27/05/2016 12:04 BST | Updated 28/05/2017 06:12 BST

Obama: Why an Apology Is Necessary

President Obama's moving oration at Hiroshima is timely and welcome. His compassion and dignity will be welcome to the remaining survivors that still bear witness to those terrible and unimaginable days in August 1945 when the US unleashed atomic bombs on the cities of Hiroshima and Nagasaki. His reflections on the dangers of scientific and technological revolution without equivalent moral revolution are unquestionably true. His call to pursue a world without nuclear weapons - echoing the sentiments of his Prague speech in 2009 - is important. His call to change the mindset on war and to strive for peaceful cooperation, for a recognition of our common humanity, is vital in today's world.

Yet what is unsaid speaks volumes. The truth is the bombs didn't just drop from the sky - they were dropped by the United States on civilian populations. And the reality is that - contrary to conventional wisdom about the bombing - they were not necessary to bring about an end to the war. It is a recognition of this truth that is most essential. It is essential even beyond an apology, but it is what makes an apology necessary. The 'necessity of the bombing to end the war' is the foundational falsehood of the nuclear age, and it needs to be exposed and finally laid to rest.

By the time the bomb was ready for use, Japan was ready to surrender. As General Dwight Eisenhower said, Japan was at that very moment seeking some way to surrender with minimum loss of face, and 'it wasn't necessary to hit them with that awful thing.'

Churchill himself said: 'It would be a mistake to suppose that the fate of Japan was settled by the atomic bomb. Her defeat was certain before the first bomb fell and was brought about by overwhelming maritime power.'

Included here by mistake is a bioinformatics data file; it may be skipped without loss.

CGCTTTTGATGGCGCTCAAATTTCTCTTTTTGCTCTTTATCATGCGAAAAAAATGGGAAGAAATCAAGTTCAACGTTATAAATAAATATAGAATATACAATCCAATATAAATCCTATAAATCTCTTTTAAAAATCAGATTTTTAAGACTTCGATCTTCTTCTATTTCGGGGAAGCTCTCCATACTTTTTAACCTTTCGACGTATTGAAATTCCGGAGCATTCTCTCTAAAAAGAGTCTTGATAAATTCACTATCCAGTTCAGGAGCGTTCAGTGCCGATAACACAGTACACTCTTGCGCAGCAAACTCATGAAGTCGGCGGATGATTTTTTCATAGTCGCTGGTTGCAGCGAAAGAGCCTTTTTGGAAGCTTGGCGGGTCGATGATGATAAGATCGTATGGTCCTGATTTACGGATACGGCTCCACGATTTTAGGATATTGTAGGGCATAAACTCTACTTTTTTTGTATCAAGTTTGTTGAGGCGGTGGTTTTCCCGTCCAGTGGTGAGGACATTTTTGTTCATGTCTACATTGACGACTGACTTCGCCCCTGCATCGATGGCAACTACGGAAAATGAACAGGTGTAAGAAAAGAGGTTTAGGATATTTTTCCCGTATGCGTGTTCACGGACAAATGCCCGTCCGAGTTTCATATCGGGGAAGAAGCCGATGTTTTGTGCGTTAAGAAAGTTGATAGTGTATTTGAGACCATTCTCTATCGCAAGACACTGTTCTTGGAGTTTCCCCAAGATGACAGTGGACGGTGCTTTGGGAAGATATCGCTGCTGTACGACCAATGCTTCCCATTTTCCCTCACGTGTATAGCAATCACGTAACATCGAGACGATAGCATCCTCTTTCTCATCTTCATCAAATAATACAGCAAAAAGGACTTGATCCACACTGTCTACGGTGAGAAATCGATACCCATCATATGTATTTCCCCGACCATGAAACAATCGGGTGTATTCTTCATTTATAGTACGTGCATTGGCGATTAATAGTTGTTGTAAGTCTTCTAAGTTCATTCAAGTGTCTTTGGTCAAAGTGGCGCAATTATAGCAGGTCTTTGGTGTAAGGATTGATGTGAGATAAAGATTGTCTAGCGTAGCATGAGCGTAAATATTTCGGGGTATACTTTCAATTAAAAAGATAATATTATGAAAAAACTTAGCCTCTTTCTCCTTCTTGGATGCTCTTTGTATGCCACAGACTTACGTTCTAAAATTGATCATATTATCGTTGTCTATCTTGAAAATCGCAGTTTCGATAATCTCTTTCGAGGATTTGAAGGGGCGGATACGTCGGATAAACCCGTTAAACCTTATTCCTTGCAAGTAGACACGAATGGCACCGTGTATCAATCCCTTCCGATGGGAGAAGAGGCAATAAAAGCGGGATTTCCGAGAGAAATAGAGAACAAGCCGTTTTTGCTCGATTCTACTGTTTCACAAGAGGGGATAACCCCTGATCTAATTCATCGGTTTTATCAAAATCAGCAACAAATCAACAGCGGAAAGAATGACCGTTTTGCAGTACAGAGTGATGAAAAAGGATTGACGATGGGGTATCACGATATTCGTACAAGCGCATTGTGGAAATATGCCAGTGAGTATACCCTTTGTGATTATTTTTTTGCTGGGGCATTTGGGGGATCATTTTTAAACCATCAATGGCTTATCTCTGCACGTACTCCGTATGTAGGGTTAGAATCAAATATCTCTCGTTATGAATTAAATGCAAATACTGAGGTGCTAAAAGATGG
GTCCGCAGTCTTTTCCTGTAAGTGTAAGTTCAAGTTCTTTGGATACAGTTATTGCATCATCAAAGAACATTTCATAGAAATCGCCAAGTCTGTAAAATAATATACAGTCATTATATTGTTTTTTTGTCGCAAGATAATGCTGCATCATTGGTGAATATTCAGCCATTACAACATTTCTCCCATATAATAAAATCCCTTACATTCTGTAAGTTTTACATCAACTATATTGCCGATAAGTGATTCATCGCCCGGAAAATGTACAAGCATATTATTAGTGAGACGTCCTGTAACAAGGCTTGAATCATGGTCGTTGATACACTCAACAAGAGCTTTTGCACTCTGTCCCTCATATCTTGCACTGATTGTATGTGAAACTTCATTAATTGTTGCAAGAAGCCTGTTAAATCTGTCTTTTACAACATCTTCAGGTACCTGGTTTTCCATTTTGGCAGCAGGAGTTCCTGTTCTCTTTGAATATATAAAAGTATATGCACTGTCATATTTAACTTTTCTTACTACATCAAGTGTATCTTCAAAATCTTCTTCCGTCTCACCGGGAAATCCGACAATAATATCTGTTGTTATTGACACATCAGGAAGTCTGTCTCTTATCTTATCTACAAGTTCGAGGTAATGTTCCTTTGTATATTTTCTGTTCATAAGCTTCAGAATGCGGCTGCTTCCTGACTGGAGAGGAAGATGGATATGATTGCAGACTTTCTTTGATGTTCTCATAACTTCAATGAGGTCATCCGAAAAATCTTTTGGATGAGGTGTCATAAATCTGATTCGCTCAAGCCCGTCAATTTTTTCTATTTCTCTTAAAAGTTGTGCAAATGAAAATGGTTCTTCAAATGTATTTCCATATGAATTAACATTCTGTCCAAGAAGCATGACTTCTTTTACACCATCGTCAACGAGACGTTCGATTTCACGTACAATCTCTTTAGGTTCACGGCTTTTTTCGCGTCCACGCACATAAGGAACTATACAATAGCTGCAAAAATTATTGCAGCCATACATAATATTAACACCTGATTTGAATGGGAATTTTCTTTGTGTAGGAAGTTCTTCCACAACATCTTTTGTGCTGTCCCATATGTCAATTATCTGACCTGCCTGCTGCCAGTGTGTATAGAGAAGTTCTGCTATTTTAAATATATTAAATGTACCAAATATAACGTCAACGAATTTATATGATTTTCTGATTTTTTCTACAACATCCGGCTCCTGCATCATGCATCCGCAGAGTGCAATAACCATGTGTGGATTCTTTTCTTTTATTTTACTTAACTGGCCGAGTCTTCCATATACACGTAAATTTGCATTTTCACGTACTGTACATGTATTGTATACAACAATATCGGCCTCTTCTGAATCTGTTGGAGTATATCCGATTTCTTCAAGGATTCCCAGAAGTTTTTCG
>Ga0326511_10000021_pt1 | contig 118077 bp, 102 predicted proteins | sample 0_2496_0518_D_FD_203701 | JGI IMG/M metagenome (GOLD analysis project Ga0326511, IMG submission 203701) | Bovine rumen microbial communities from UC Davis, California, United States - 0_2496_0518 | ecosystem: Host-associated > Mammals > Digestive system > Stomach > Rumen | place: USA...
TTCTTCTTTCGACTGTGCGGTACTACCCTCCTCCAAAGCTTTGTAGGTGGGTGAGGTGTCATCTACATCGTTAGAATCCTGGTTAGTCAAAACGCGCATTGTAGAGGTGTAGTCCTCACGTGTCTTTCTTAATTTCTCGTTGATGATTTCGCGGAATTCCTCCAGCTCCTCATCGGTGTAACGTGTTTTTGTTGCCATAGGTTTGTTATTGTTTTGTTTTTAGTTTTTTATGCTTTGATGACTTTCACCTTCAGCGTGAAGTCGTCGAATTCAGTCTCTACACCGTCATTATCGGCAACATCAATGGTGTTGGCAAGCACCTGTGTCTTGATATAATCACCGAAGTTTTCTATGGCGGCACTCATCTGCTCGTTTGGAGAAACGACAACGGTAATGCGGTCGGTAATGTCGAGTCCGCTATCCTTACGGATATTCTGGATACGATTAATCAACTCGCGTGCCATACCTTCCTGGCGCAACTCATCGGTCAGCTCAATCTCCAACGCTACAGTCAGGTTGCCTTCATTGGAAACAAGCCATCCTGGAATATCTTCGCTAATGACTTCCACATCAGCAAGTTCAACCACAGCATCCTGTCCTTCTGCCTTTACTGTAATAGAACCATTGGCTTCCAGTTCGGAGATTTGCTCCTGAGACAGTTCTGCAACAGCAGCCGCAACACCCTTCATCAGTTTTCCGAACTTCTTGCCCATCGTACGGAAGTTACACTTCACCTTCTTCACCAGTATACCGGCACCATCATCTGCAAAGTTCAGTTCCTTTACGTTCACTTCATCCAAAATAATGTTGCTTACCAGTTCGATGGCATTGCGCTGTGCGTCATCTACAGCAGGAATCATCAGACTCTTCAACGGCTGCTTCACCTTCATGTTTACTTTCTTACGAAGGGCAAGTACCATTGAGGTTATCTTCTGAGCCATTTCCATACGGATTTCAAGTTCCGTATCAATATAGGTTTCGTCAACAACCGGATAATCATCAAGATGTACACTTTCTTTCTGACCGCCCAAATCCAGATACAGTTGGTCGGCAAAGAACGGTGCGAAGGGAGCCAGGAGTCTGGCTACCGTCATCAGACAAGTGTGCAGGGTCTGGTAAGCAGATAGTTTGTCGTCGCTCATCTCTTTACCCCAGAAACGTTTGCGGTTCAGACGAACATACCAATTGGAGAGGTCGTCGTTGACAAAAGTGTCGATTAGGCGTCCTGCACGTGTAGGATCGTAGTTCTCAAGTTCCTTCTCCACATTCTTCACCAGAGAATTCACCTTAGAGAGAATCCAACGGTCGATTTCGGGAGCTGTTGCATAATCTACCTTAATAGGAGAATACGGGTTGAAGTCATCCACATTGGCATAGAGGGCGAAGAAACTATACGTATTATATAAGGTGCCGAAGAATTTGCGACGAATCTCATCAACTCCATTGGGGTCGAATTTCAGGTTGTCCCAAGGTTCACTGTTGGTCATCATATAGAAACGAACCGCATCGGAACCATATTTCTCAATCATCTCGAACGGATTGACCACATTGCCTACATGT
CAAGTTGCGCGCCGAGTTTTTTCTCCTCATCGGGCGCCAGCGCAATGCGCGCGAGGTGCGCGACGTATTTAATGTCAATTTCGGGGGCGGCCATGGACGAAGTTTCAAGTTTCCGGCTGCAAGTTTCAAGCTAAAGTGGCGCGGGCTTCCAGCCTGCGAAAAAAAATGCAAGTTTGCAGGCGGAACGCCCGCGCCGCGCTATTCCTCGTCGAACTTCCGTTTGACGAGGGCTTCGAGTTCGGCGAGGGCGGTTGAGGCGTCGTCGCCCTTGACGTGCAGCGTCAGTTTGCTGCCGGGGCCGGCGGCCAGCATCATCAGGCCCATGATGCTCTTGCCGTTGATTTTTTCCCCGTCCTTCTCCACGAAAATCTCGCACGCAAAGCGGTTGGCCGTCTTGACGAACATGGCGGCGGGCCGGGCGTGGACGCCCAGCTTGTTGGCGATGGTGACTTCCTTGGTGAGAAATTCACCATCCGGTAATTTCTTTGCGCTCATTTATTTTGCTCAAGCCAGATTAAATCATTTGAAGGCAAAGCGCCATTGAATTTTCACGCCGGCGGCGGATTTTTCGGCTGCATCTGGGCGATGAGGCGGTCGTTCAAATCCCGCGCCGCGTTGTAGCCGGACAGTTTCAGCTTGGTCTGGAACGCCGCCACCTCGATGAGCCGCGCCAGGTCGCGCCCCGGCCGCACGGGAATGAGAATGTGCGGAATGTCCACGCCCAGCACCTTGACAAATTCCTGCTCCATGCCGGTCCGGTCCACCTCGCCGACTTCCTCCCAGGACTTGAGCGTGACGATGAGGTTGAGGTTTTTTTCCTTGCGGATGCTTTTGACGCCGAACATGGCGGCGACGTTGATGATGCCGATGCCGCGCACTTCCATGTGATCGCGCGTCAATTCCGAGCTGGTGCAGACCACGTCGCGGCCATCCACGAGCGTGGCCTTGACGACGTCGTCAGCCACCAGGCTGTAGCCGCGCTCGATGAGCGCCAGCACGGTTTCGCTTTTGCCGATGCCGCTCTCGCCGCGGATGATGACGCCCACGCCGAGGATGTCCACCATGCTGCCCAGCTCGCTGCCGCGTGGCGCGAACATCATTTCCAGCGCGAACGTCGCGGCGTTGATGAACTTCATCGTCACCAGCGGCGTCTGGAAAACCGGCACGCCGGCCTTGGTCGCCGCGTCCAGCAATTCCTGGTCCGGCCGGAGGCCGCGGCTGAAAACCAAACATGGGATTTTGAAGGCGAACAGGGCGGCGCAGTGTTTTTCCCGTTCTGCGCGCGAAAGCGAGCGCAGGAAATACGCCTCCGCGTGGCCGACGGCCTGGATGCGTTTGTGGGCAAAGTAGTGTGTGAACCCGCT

So if Japan was defeated and ready to surrender, why were atomic bombs dropped on Hiroshima and Nagasaki?

A significant factor in the decision to bomb was the US's desire to establish its dominance in the region after the war. Those planning for the post-war situation believed that this required US occupation of Japan, enabling it to establish a permanent military presence, shape its political and economic system and dominate the Pacific region without fear of Japanese resurgence. But Japanese resurgence was no longer the US's key strategic concern; its main concern, above all, was the Soviet Union in the post-war world, both in Asia and in Europe.

Whilst many leading US politicians, diplomats and military figures thought it unnecessary to bomb Japan, the group around the US president at the time, Harry S. Truman, pressed strongly for it. Secretary of War Henry Stimson, for example, described the atom bomb as the 'master card' in US diplomacy towards the Soviet Union.

This reality, that the bombs were not required to end the war, but that the US played geo-politics with the atomic bombs on Japan, is what makes an apology necessary. Above all, it is time to set the historical record straight.